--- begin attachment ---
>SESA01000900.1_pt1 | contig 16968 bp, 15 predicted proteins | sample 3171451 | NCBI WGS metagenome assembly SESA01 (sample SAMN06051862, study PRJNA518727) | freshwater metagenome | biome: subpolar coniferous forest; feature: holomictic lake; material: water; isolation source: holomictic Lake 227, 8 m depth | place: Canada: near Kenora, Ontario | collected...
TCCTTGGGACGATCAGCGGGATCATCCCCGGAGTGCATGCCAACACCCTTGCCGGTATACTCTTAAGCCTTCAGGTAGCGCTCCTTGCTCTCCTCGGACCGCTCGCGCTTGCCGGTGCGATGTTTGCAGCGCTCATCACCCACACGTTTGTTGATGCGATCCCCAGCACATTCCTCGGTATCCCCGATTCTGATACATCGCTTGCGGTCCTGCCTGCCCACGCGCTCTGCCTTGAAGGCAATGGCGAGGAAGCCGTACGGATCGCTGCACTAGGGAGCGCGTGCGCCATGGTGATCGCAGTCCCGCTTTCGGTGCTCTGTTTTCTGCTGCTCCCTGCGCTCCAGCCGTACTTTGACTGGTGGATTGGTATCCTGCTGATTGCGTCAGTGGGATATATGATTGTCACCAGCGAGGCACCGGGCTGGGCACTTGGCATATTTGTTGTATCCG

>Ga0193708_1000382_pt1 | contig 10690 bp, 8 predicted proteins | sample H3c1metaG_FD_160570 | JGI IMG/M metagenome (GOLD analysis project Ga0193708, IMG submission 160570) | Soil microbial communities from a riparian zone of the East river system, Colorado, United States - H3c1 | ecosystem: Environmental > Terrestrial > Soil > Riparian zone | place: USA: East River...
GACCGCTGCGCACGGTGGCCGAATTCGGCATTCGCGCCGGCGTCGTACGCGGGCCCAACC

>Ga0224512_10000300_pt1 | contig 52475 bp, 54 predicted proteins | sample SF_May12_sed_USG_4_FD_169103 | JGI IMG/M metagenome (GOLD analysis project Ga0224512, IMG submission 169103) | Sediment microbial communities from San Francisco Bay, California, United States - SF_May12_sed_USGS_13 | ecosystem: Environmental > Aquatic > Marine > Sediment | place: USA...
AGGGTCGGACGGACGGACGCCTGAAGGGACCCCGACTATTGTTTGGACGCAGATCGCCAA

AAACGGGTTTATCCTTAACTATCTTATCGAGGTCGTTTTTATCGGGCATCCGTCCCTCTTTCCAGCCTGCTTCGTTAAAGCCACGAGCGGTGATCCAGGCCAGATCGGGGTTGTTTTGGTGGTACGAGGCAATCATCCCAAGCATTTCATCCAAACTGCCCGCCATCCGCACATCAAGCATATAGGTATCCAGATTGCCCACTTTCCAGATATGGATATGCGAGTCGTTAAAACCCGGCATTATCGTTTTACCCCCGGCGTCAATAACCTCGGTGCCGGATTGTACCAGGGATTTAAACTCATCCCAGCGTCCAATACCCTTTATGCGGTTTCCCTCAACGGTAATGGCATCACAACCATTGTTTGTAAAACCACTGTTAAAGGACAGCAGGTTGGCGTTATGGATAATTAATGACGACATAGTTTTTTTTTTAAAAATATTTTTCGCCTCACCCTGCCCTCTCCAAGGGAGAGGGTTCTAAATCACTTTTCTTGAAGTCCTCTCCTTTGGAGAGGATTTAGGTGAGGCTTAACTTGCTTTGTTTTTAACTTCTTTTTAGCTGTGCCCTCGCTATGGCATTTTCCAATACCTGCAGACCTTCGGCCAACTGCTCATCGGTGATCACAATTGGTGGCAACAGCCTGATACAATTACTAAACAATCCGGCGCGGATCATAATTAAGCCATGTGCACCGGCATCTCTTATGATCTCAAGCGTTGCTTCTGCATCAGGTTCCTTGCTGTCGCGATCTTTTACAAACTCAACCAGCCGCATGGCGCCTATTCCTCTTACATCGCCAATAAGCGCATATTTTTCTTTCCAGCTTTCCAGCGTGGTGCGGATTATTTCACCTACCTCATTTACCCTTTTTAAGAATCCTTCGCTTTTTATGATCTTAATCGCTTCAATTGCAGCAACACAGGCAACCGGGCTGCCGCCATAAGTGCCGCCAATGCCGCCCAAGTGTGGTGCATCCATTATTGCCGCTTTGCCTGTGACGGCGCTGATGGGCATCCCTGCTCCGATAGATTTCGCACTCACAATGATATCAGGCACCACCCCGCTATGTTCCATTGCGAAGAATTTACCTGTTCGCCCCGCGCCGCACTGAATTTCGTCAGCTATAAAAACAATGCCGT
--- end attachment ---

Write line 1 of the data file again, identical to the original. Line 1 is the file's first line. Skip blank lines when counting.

>SESA01000900.1_pt1 | contig 16968 bp, 15 predicted proteins | sample 3171451 | NCBI WGS metagenome assembly SESA01 (sample SAMN06051862, study PRJNA518727) | freshwater metagenome | biome: subpolar coniferous forest; feature: holomictic lake; material: water; isolation source: holomictic Lake 227, 8 m depth | place: Canada: near Kenora, Ontario | collected...